Kitchens on the Front Burner

The open kitchen is as much an emblem of the ‘New American Cuisine’ as goat-cheese pizzas or mesquite-grilled fish. And though the mere installation of an open kitchen does not guarantee an establishment’s success, it is a fact that a good many of the most successful restaurants in town do possess them. At Ma Maison, customers can look down into the kitchen from the bar. Other restaurants provide wide-open views from the dining room--among them Spago, Chinois on Main, Citrus, Angeli and Trattoria Angeli, Morton’s, Locanda Veneta, Rebecca’s, Kate Mantilini, DC 3, the Pregos in both Beverly Hills and Irvine, the Parkway Grill, the Crocodile Cafe, and Chianti Cucina (which doesn’t just have an open kitchen--it is one).

The kitchens at the last eight of these restaurants are the work of the K.I.A. That’s the Kitchen Intelligence Agency run by Paul Bisno and Larry Wirth. (“We’ve probably worked on kitchens--open and otherwise--for something like 200 restaurants in all,” estimates Bisno.)

Because it’s their business, Bisno and Wirth have kept a track of the recent genealogy of the open kitchen:

“In the sixties,” Bisno says, “about the only open kitchens around here were at the Chuck’s Steak Houses. They, in turn, had gotten the idea from Buzz Schneider, who has restaurants all over Hawaii--and he used to say that he had gotten the idea from cafeterias, which were sort of open kitchens by definition. “


“Another real pioneer,” adds Wirth, “was David Alderman, who put open kitchens in all his places--Moonshadows, Orville & Wilbur’s, Nantucket Light, and Carlos & Pepe’s.

For whatever reasons, Bisno and Wirth note, open kitchens went out of fashion for the most part in the mid-1970s, with the serious new restaurants that had started opening around the country mostly keeping their kitchens out of sight. Then came the exhibition kitchen Alice Waters installed in her Cafe at Chez Panisse in Berkeley, followed closely by Spectrum Foods’ original San Francisco Prego (where even the fresh pasta was made out in the open) and the kitchen-as-stage-set that Barbara Lazaroff designed for Wolfgang Puck at Spago. Suddenly open kitchens were in--or, rather, “out"--again.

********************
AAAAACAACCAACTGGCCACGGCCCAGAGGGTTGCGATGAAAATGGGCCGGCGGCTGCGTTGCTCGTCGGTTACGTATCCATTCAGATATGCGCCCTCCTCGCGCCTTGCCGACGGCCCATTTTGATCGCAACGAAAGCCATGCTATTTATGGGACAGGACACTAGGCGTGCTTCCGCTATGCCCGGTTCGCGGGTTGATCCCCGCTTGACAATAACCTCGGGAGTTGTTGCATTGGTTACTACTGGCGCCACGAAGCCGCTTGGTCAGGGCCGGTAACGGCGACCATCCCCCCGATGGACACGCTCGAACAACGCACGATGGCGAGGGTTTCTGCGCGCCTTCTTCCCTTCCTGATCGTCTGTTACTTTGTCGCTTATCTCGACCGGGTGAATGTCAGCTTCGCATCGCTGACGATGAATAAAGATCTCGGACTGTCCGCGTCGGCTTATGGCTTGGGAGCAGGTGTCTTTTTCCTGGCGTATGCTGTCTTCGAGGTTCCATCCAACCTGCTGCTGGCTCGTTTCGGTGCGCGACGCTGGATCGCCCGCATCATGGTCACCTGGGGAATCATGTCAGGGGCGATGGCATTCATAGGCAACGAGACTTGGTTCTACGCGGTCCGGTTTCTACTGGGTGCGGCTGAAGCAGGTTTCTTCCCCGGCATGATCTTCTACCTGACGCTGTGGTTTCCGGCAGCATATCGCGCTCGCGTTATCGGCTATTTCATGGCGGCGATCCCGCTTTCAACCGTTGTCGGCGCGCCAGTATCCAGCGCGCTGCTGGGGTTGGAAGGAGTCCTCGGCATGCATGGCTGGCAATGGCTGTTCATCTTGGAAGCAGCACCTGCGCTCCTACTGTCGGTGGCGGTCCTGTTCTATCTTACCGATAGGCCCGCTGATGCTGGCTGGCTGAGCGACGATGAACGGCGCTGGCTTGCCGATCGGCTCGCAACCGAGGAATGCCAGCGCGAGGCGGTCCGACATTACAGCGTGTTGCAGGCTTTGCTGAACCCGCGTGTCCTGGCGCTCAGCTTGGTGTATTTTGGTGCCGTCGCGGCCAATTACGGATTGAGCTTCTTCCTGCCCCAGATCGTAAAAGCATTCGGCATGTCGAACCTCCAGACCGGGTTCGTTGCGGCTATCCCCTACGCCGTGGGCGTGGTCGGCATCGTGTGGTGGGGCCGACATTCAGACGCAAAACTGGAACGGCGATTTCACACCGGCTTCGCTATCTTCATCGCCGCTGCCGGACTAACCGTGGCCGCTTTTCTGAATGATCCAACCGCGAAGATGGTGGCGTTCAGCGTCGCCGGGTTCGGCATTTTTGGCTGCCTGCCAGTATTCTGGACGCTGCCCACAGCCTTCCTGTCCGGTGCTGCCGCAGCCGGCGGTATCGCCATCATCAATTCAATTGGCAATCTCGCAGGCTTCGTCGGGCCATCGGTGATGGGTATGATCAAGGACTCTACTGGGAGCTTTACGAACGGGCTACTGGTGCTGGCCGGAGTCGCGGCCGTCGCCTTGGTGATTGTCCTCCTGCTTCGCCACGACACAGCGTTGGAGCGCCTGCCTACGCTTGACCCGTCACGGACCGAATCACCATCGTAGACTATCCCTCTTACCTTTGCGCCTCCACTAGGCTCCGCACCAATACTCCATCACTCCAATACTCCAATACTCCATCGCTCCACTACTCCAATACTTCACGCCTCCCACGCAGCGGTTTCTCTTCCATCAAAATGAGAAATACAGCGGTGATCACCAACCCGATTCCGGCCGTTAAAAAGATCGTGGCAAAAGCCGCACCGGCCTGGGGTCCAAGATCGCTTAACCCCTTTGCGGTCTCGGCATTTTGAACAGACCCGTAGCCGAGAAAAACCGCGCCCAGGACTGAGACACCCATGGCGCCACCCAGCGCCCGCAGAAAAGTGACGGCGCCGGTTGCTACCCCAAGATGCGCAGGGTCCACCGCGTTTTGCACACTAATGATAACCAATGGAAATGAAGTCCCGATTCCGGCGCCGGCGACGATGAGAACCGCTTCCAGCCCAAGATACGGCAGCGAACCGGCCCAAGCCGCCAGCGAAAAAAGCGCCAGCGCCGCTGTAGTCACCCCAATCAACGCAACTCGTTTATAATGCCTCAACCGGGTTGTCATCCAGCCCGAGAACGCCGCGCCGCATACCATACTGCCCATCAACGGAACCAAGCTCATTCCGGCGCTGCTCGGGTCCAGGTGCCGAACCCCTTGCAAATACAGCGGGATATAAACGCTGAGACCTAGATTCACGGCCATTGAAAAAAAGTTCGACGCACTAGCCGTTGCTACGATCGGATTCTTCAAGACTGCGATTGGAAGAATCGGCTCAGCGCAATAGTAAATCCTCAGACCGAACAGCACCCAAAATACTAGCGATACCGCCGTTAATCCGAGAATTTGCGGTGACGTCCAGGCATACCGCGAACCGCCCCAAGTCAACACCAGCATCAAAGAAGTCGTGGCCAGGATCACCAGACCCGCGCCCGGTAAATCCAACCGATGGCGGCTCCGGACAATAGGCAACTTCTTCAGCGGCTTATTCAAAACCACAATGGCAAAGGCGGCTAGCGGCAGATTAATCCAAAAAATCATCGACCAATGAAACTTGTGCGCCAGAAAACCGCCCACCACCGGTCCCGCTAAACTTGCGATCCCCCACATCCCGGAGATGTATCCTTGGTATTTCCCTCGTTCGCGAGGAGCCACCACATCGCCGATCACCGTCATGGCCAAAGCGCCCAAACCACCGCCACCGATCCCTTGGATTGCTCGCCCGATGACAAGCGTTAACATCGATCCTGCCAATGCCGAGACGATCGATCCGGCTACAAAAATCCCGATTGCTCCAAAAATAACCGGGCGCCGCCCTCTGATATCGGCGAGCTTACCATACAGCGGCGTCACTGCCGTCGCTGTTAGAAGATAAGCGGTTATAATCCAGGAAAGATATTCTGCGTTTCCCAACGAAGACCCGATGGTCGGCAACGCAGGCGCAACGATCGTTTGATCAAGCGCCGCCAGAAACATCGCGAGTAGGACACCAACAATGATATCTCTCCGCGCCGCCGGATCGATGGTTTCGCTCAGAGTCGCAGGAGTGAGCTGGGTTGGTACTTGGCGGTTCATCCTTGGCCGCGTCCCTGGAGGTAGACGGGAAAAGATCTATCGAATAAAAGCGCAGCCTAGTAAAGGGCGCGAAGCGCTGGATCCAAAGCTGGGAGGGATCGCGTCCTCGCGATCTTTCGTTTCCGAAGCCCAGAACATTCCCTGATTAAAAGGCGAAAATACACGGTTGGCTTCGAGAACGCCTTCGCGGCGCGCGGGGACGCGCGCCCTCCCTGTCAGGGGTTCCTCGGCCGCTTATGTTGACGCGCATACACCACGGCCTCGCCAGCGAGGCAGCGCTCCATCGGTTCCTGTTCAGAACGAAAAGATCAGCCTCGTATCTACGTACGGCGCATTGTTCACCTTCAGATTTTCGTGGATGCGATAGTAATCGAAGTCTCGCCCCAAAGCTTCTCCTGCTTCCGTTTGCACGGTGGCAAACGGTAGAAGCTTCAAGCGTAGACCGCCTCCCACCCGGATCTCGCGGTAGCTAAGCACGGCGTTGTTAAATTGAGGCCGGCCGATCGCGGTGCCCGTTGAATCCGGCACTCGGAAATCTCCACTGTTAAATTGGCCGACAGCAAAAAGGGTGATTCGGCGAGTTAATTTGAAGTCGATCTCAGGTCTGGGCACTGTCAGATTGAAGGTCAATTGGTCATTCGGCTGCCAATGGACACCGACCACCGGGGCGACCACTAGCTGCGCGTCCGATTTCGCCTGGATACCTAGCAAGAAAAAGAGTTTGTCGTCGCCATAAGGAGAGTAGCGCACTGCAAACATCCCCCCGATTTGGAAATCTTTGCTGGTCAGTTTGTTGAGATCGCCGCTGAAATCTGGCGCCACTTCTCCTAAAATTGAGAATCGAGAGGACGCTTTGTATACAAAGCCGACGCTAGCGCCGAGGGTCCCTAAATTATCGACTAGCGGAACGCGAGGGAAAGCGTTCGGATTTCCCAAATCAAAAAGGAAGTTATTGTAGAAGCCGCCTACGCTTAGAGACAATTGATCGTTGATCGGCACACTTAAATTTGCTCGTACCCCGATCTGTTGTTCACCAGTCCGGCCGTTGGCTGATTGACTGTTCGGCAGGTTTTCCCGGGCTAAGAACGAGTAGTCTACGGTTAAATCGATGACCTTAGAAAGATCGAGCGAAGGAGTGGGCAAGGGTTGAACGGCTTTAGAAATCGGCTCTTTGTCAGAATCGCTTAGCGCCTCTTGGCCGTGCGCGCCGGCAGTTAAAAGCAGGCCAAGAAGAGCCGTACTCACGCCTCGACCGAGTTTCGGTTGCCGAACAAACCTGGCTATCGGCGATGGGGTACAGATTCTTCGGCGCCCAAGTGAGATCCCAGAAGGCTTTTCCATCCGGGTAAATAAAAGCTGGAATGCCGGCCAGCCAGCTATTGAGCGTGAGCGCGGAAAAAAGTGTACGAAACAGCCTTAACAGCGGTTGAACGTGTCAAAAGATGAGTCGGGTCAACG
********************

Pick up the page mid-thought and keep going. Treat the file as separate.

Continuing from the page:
“Part of that,” says Wirth, “was probably because the equipment people had started cooking with brick pizza ovens, rotisseries, and so on--just looked too good. You didn’t want to hide it away.”

Bisno suggests another factor: “Restaurants in general changed--formal was out, fun was in. Open kitchens automatically give restaurants a certain informality, and that became what people were looking for. It’s the difference between a Ma Maison and a Spago.”

He adds that one of his favorite local restaurant kitchens was at the late La Couronne in Pasadena (the work of designer Ed Sovich of Laschover and Sovich in South Pasadena), which was an exhibition kitchen in the sense that it displayed itself through a bay window onto an adjacent courtyard. But was concealed from the dining room. “It was one of the greatest kitchens I’ve ever seen,” says Bisno, “and I think it was wasted.

But Wirth admits that open kitchens do present problems. “To begin with,” he explains, “once you get past the brick ovens and rotisseries, not everything in a kitchen is good-looking, so you’ve got line-of-sight problems to deal with, and you automatically have to go to the best fabricators for sheet metal and so on--which of course jacks up the price of things. Then, heat and smoke can cause real problems--especially if you’ve got wood-burning ovens or mesquite grills. And you’ve got to worry about lighting, because kitchens are usually fluorescent-lit and very bright, while dining rooms tend to be incandescent-lit and softer.”

Bisno adds that noise can be a problem, too. “If you just open a rule-book and design an exhaust system according to the specs and put it in an open kitchen,” he says, “you’ll probably end up drowning out everybody in the dining room.”

One way to help solve the problems posed by kitchen heat, smoke, and noise is to glass the kitchen off--a solution Bisno and Wirth have employed at DC 3. The kitchen is still “open” in the sense of being visible from the dining room, but the emanations from it are considerably reduced. Citrus and the new Victor Hugo in Beverly Hills are two other high-profile restaurants with glassed-in kitchens. Is this, then, a new trend--the next step after kitchens that are completely open? “I don’t think so,” Bisno replies. “You’ll definitely be seeing more kitchens behind glass, but they take up more space than plain open ones, and you generally have to arrange the traffic patterns differently. They don’t always work.”